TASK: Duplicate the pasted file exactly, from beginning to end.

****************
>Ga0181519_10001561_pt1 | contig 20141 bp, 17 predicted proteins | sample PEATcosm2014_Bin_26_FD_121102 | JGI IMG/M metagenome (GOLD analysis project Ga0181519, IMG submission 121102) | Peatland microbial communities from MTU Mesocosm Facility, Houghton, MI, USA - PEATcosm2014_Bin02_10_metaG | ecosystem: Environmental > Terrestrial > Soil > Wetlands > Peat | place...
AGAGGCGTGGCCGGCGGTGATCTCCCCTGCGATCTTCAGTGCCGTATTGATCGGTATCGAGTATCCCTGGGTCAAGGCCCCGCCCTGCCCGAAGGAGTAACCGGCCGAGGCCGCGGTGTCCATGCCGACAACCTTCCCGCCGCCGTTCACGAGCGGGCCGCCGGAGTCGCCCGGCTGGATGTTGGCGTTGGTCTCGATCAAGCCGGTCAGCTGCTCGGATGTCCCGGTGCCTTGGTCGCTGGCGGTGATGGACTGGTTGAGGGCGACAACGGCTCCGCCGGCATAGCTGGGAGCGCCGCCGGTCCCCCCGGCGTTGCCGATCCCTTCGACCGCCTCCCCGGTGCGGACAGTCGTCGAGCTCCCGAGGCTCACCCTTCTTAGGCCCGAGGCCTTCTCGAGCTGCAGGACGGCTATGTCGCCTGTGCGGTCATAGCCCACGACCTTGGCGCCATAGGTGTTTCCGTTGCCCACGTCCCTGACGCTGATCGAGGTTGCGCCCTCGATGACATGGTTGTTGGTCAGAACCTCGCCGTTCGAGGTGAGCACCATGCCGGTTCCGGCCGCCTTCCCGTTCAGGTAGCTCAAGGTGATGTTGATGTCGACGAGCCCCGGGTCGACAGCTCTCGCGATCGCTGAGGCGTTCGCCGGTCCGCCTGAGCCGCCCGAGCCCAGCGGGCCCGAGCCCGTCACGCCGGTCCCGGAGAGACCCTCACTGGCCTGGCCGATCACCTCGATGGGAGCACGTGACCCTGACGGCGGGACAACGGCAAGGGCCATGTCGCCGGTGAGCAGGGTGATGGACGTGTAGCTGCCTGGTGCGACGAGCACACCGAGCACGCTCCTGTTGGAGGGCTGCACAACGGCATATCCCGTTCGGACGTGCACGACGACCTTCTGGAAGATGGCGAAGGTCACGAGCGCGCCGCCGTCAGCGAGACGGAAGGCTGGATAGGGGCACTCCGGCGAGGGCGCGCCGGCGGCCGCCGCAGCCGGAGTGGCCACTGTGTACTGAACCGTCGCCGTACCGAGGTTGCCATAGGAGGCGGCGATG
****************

>Ga0181519_10001561_pt1 | contig 20141 bp, 17 predicted proteins | sample PEATcosm2014_Bin_26_FD_121102 | JGI IMG/M metagenome (GOLD analysis project Ga0181519, IMG submission 121102) | Peatland microbial communities from MTU Mesocosm Facility, Houghton, MI, USA - PEATcosm2014_Bin02_10_metaG | ecosystem: Environmental > Terrestrial > Soil > Wetlands > Peat | place...
AGAGGCGTGGCCGGCGGTGATCTCCCCTGCGATCTTCAGTGCCGTATTGATCGGTATCGAGTATCCCTGGGTCAAGGCCCCGCCCTGCCCGAAGGAGTAACCGGCCGAGGCCGCGGTGTCCATGCCGACAACCTTCCCGCCGCCGTTCACGAGCGGGCCGCCGGAGTCGCCCGGCTGGATGTTGGCGTTGGTCTCGATCAAGCCGGTCAGCTGCTCGGATGTCCCGGTGCCTTGGTCGCTGGCGGTGATGGACTGGTTGAGGGCGACAACGGCTCCGCCGGCATAGCTGGGAGCGCCGCCGGTCCCCCCGGCGTTGCCGATCCCTTCGACCGCCTCCCCGGTGCGGACAGTCGTCGAGCTCCCGAGGCTCACCCTTCTTAGGCCCGAGGCCTTCTCGAGCTGCAGGACGGCTATGTCGCCTGTGCGGTCATAGCCCACGACCTTGGCGCCATAGGTGTTTCCGTTGCCCACGTCCCTGACGCTGATCGAGGTTGCGCCCTCGATGACATGGTTGTTGGTCAGAACCTCGCCGTTCGAGGTGAGCACCATGCCGGTTCCGGCCGCCTTCCCGTTCAGGTAGCTCAAGGTGATGTTGATGTCGACGAGCCCCGGGTCGACAGCTCTCGCGATCGCTGAGGCGTTCGCCGGTCCGCCTGAGCCGCCCGAGCCCAGCGGGCCCGAGCCCGTCACGCCGGTCCCGGAGAGACCCTCACTGGCCTGGCCGATCACCTCGATGGGAGCACGTGACCCTGACGGCGGGACAACGGCAAGGGCCATGTCGCCGGTGAGCAGGGTGATGGACGTGTAGCTGCCTGGTGCGACGAGCACACCGAGCACGCTCCTGTTGGAGGGCTGCACAACGGCATATCCCGTTCGGACGTGCACGACGACCTTCTGGAAGATGGCGAAGGTCACGAGCGCGCCGCCGTCAGCGAGACGGAAGGCTGGATAGGGGCACTCCGGCGAGGGCGCGCCGGCGGCCGCCGCAGCCGGAGTGGCCACTGTGTACTGAACCGTCGCCGTACCGAGGTTGCCATAGGAGGCGGCGATG